Brenda Jones, Brant Sipping Barnegat Bay Waters
Each Poetry of Preservation night is linked to the Land Trust’s current art exhibition — in this case, water. All art on the walls of the Marie L. Matthews Galleries is for sale, a percentage supporting D&R Greenway’s preservation and stewardship mission.
Towpath Tranquility - Why Preserve NJ Land and Water cfe
As Poetry Coordinator for submissions, I have received, printed, alphabetized and sent a treasure trove of works on water to our talented editors. Early on, it became apparent that two binders would be essential to hold all the fine strong work that surged into D&R Greenway before the March 22 deadline. I gave myself a luxurious European-like afternoon at Hopewell’s Boro Bean, sipping and reading (although my responses to these poems carry no weight whatsoever.) I was wafted from our canal to the Pacific off the coast of Oregon, to Ireland, no less, in the course of those delicious poetic explorations.
Brenda Jones - D&R Canal Above Mapleton Fishing Bridge
Treats are in store for all who walk through the doors of our 1900 restored barn, to concentrate on the beauties and perils of water in our time.
Pine Barrens Serotinous Cone, Brenda Jones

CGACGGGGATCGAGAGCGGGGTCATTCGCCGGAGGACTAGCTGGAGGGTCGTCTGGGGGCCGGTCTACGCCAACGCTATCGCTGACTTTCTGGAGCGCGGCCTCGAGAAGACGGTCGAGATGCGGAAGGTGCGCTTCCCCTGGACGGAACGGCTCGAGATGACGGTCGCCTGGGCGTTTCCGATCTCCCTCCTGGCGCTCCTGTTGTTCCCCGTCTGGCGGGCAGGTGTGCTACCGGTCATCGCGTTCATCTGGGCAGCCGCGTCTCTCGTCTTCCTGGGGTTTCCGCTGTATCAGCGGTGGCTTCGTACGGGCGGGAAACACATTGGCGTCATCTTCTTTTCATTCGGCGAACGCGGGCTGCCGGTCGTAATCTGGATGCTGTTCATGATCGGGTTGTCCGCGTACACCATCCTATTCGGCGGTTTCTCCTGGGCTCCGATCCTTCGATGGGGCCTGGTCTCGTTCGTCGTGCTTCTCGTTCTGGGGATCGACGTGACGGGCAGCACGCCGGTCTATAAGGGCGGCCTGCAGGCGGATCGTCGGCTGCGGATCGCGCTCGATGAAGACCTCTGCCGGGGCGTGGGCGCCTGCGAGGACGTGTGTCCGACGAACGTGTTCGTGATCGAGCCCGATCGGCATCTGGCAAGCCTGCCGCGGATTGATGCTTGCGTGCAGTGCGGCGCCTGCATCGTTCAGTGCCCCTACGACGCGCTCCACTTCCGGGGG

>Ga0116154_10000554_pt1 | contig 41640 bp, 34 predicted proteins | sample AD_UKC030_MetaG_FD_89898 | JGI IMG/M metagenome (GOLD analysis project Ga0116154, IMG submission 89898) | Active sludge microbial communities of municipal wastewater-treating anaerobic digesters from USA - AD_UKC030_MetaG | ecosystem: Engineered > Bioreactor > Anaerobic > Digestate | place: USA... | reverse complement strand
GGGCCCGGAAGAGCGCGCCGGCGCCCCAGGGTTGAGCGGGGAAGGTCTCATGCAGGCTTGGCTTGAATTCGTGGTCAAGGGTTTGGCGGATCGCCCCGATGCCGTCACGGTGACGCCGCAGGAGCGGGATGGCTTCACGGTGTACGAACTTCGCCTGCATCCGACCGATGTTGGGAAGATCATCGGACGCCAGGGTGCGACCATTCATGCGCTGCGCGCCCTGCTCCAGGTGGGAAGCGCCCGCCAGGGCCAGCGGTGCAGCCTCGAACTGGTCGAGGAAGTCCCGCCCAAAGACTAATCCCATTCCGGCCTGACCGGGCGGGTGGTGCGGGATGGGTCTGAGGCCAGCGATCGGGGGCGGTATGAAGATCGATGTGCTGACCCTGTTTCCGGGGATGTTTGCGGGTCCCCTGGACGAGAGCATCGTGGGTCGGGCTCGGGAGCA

between muse visits. I am very grateful for Muse return.
Let the gift of the Muse wash over you…
I long to slip into
watch my long legs turn
orange, then burnt sienna
bathed in tannins of old leaves
and newly desiccated needles
having steeped over the centuries
between primordial banks
I belong to the Pines and the peat
–striding or swimming–
requiring these levels
even on bright days
over there, on a low branch
a slim snake twines
somnolent and sure
overhead, in the pine tops
winds echo ocean
near yet far
time keeps these waters warm
enough to welcome legs
too long denied the Pinelands
see how my limbs flicker and flash
–burnished in peatwater
–flames in the depths
CAROLYN FOOTE EDELMANN
Cape May Lighthouse, NJ
Titmouse in Snowstorm, Brenda Jones
NJ WILD readers know, my favorite time to be anywhere is off-season. In 2009 I had chosen to spend Christmas Eve and Christmas Day at Cape May.